Hansen: The people, games, moments that defined a decade of Brian Kelly at Notre Dame
On an unseasonably blustery mid-April Saturday in 2010, Brian Kelly decided to fully open up practice No. 11 of his first spring as Notre Dame’s head football coach to the media.
It was not only our first extended look at Kelly’s process, after 10 peeks through limited viewing windows, he had been talked into being miked up for the entirety of practice by and for the university’s in-house Fighting Irish media group.
Kelly wore shorts, of his own volition, on a day in which long underwear would have meant dressing for success. And he pretended as if the school didn’t have an indoor practice facility, because he wanted to make a point about his expectation level of toughness from his players.
Which is probably why there was no audio suitable for mass distribution from that practice.
A few minutes into the session, Kelly noticed that his quarterbacks were using hand warmers. The adjective he used to describe the hand warmers, when demanding they be disposed of, wasn’t up to broadcast standards.
By the 20 minute-mark of practice, Kelly had ripped off the microphone and flung it, likely in the direction of the hand warmers. It’s just as well. He didn’t need a mike, and the colorful language never stopped flowing.
Afterward Kelly briefly convened with a group of reporters, still in shorts and now visibly shivering.
“Are you cold, coach?” I asked Kelly amidst the football queries.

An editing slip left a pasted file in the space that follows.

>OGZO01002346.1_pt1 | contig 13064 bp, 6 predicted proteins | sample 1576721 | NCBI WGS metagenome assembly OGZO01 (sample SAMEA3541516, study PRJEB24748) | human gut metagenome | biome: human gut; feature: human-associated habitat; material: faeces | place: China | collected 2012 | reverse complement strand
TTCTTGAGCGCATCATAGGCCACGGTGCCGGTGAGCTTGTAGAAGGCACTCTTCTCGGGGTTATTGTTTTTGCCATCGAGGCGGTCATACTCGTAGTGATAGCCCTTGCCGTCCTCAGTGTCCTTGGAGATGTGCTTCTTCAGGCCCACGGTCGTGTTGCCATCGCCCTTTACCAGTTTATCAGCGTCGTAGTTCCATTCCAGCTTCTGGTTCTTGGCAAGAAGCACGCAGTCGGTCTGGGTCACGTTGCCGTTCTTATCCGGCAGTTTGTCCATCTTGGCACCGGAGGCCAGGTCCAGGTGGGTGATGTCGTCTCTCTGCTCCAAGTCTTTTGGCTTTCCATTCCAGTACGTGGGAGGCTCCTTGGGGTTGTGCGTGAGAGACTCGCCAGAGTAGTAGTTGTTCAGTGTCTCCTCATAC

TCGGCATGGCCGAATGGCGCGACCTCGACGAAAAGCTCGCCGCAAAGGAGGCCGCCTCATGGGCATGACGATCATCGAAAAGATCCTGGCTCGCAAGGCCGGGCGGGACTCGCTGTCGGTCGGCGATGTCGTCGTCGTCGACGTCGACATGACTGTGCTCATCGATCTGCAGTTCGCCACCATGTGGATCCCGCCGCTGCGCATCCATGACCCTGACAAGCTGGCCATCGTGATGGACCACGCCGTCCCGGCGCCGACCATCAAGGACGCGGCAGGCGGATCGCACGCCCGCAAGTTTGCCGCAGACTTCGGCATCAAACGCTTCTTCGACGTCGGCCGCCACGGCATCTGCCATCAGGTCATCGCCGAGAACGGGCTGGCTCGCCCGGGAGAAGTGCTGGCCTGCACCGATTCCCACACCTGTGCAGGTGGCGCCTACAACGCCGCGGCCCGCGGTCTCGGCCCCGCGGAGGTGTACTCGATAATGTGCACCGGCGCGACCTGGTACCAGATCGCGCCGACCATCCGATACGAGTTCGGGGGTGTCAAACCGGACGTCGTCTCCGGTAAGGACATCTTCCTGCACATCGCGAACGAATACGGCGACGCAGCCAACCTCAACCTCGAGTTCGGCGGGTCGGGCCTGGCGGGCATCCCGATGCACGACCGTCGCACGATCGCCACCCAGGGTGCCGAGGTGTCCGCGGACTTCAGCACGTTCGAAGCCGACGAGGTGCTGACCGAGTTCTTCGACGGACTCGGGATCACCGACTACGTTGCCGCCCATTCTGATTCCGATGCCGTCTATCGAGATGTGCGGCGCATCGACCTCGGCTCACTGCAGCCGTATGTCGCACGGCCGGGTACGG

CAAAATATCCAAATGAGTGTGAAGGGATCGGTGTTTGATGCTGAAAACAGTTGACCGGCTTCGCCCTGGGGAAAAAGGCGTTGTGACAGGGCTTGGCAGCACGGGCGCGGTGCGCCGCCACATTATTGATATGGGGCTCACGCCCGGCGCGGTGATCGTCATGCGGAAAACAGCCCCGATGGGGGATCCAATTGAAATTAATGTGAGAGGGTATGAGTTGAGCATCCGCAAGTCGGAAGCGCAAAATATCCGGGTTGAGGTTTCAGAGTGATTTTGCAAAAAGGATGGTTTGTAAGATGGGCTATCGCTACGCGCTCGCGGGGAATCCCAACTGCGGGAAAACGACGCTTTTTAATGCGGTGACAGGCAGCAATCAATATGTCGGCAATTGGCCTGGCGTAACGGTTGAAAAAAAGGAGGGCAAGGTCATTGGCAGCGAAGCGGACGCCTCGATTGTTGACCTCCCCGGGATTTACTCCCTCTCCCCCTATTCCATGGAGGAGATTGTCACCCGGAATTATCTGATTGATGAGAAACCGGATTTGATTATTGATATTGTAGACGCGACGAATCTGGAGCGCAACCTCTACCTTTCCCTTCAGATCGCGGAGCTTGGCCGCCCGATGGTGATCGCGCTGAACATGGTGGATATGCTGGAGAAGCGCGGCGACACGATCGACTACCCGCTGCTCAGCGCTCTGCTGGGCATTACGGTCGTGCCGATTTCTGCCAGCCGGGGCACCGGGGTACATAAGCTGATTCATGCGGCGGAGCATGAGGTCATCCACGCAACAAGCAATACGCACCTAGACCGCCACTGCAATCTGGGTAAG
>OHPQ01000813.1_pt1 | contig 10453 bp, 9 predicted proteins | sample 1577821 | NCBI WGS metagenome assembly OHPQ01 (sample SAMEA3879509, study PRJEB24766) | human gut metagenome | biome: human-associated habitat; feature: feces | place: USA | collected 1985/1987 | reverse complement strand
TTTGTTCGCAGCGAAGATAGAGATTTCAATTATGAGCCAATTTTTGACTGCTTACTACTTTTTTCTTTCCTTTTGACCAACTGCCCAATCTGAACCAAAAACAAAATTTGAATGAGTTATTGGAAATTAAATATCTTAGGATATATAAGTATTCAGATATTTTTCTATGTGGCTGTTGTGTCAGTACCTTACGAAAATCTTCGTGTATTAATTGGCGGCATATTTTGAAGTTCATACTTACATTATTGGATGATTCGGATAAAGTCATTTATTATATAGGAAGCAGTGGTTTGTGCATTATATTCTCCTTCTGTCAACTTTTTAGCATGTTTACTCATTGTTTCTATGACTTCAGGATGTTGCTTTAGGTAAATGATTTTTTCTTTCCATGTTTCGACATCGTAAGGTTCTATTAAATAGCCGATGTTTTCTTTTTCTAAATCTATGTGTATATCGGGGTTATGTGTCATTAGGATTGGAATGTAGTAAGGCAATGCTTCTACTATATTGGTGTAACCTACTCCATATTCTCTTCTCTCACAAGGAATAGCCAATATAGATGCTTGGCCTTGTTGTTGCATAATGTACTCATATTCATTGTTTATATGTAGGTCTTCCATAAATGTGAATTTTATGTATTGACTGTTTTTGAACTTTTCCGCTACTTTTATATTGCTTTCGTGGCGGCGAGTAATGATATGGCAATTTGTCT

“Well, yeah, maybe a little,” he said.
“Would you like a hand warmer?” I deadpanned.
Jaws dropped. I think I heard a gasp from one media member. Kelly and I didn’t know each other well then. Almost every one-on-one interview he’d done to that point was with national media, not the locals.
The closest we had come to having one was when he pulled me aside after an earlier spring practice to point out something in one of my articles he thought was unfair.
But now he was smiling, then chuckling, then roaring with laughter. And six months later, he got me back.
At his normal Tuesday press conference, he asked everyone in attendance to wish me a happy 60th birthday. I was turning 50 that day.
As Kelly forges into his 11th season at Notre Dame this offseason, that sense of humor is one of the reasons he’s been so resilient during his first decade on the job. It’s also, he has disclosed, how he and wife Paqui helped cope with her two battles with breast cancer.
Laughter might not have been the absolute best medicine in her recoveries, but it was an effective one.
There are other facets of how Kelly conducted himself and business around the football program in his early years at ND that are now unrecognizable to me. And that can be a good thing.
Football evolves. Recruiting evolves. Players evolve. Shouldn’t the head coach do that as well?
For the record, the shot of laughter as the anti-stress response for Kelly has morphed into a de-stressing cocktail of laughter, a short daily nap and yoga, although presumably not performed simultaneously.
I’m not clairvoyant enough to determine if this review of extreme moments of the Kelly Era will necessitate any of those strategies for the coach himself, but the mostly bests and some worsts from the first decade of Kelly-coached ND football was concocted with the reader in mind.